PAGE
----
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Bugs, It’s What’s For Dinner: Insect Eating Goes Mainstream

Bugs, It’s What’s For Dinner: Insect Eating Goes Mainstream

Snacking on crickets, caterpillars, termites, and beetles seems like something out of an episode of Bizarre Foods but eating bugs, also called entomophagy, is growing in popularity, according to Change.org. In truth, bug eating is nothing new, but to Westerners it can still make our stomachs a bit unsettled. But insects are good eats in other parts of the world: Filipinos snack on crickets, Columbians like ants, and the Japanese crave wasps and rice.

But it’s not just a taste for the weird that’s changing the tide for bug eating, bugs are naturally nutritious and easy on the planet. Bug eating has minimal impact on the planet because there’s a large population of the little buggers just waiting for the taking. They take no extra energy to cultivate and produce minimal pollution-causing waste. Eating bugs makes the use of pesticides less necessary.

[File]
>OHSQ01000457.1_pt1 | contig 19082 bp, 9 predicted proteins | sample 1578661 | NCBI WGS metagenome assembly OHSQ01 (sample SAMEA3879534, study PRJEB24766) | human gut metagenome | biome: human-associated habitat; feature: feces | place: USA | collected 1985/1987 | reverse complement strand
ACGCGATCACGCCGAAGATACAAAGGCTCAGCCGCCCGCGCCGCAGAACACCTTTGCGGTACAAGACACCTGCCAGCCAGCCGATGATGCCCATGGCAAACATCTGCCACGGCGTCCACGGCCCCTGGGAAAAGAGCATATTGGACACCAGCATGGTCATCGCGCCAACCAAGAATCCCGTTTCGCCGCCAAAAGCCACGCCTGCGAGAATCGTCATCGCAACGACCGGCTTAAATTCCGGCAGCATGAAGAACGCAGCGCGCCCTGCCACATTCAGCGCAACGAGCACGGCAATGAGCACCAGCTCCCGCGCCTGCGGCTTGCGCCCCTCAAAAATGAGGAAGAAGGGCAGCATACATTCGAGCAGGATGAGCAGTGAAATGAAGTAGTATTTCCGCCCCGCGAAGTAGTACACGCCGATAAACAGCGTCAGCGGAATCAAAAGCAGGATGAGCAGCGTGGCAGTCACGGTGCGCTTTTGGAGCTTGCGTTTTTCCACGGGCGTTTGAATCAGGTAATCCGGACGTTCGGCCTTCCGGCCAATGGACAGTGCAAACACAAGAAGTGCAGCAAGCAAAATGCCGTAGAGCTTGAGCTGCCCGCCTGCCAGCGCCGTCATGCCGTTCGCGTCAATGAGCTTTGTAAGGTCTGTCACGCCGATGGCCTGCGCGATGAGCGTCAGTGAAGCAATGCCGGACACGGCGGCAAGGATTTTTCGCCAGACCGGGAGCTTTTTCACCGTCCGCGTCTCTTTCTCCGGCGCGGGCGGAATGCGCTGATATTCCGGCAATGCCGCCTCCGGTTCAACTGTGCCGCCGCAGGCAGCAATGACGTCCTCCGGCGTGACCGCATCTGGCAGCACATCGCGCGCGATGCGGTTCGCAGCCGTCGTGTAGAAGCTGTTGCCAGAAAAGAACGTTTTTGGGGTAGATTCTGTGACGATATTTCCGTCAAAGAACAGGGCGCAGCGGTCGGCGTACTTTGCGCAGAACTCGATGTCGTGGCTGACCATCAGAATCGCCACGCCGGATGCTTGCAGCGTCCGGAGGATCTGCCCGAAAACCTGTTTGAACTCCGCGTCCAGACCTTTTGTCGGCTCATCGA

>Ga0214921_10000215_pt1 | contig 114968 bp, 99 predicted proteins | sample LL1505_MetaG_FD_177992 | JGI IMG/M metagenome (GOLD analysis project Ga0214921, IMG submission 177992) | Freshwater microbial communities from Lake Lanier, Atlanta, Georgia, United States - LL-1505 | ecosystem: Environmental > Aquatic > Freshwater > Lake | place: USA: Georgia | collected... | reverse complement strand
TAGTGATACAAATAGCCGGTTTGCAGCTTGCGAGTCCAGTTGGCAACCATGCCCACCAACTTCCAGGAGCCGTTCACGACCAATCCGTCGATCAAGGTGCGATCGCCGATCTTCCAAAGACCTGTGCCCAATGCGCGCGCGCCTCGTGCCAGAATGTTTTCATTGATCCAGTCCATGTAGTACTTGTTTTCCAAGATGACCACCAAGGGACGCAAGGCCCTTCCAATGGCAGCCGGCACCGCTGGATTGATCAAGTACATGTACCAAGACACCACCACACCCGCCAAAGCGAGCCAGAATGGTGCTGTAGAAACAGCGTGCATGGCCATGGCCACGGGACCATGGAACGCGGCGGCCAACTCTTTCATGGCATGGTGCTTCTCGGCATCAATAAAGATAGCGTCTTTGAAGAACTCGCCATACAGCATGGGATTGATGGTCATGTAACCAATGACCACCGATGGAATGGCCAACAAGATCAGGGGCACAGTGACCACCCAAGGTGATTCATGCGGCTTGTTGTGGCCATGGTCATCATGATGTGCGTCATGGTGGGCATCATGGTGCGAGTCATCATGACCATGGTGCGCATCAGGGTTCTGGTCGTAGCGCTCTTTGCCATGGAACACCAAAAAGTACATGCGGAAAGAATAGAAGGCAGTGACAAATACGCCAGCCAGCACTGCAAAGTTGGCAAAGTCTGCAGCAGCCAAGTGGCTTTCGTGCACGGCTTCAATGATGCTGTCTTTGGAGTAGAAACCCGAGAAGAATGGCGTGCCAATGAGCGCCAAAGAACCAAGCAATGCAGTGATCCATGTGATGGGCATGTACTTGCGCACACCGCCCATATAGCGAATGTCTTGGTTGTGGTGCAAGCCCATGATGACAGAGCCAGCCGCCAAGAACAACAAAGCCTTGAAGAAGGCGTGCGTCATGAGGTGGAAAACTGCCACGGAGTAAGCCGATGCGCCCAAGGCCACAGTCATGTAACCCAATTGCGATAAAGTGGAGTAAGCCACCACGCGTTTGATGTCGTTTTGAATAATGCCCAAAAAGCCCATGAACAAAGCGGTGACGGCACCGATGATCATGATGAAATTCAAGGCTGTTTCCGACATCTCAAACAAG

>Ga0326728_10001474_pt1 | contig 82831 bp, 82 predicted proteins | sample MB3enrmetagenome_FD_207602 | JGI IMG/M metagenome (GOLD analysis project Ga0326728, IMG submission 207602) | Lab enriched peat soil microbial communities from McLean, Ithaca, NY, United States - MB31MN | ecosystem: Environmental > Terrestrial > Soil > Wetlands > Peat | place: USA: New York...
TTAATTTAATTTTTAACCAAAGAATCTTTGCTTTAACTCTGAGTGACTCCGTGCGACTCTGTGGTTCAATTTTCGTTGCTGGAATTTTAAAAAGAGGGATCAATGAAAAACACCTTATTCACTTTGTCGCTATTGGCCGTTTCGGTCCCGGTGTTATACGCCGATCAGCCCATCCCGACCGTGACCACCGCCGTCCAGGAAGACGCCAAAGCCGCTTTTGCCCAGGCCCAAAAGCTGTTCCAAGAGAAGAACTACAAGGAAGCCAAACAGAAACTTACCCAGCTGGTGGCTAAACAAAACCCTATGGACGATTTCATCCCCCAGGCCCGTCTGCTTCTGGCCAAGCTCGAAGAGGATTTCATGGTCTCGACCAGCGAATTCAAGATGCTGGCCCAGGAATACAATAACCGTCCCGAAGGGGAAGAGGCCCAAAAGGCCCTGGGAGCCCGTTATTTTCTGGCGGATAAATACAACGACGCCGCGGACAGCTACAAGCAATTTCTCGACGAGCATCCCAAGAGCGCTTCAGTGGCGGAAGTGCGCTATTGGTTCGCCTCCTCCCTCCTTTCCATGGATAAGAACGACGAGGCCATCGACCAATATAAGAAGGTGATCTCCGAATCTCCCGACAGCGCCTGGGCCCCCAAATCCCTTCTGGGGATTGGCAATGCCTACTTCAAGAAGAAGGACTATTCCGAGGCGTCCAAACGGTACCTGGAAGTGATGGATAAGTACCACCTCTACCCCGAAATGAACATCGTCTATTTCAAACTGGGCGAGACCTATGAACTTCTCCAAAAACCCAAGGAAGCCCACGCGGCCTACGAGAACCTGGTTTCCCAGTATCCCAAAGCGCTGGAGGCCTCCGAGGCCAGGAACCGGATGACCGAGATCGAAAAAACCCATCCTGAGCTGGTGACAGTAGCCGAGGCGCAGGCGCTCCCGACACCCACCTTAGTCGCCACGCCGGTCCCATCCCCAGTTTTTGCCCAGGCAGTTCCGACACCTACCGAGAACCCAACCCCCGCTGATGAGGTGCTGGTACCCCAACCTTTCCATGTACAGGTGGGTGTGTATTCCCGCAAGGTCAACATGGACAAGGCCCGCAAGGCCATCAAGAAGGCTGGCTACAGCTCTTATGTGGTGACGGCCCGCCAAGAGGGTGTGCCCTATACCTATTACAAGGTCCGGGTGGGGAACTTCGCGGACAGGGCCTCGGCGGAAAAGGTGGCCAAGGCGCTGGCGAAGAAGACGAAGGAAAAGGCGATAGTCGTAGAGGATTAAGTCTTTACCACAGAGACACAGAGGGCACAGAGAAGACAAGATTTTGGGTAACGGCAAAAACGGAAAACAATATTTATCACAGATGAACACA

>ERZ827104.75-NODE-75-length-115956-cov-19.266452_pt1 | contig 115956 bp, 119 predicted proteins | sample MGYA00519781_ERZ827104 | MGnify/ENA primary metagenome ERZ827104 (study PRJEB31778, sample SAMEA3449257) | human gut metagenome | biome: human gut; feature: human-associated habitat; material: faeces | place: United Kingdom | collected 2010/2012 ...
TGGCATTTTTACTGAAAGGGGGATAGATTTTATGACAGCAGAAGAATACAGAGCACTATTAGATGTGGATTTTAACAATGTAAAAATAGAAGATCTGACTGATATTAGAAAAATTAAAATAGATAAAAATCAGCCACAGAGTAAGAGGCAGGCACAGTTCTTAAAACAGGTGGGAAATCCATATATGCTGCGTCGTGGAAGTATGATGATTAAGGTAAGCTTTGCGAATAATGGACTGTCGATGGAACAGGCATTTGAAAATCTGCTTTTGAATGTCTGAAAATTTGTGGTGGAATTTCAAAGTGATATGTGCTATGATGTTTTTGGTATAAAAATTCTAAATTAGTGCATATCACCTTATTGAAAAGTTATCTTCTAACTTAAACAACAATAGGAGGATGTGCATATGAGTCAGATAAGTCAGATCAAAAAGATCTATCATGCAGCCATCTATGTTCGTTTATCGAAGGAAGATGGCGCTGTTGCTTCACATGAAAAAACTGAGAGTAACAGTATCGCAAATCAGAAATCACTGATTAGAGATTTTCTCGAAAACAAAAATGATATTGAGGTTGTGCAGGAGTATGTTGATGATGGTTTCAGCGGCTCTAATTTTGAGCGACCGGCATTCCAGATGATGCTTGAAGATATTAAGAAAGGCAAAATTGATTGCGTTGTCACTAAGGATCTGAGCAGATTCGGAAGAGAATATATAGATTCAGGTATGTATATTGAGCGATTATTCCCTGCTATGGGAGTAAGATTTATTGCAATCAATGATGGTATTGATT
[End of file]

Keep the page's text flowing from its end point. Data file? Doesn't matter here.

According to an article on Change.org, Arnold van Huis, a consultant to the United Nations’ Food and Agriculture Organization (FAO), recently touted bugs as a nutritious and eco-friendly meal.

But it’s not just their microscopic impact that has bug enthusiasts raving, bugs are loaded with nutrients. According to HowStuffWorks, 100 grams of crickets contains 121 calories, 12.9 grams of protein, 75.8 milligrams of iron, and only 5 gram of carbohydrates. Caterpillars have 28 grams of protein per 100 grams as well as iron, thiamine, and niacin. They have more protein pound per pound then even traditionally healthy foods like fish.

Research carried out at the National Autonomous University of Mexico found that 1,700 species are eaten in at least 113 countries across the world, usually as a substitute for meat. So there are many tastes for the taking. Still not appetizing? Start off with the chocolate covered variety. Mix some salty crickets in with your popcorn, pretzels, or potato chips. But no, I still can’t stomach wasps and rice.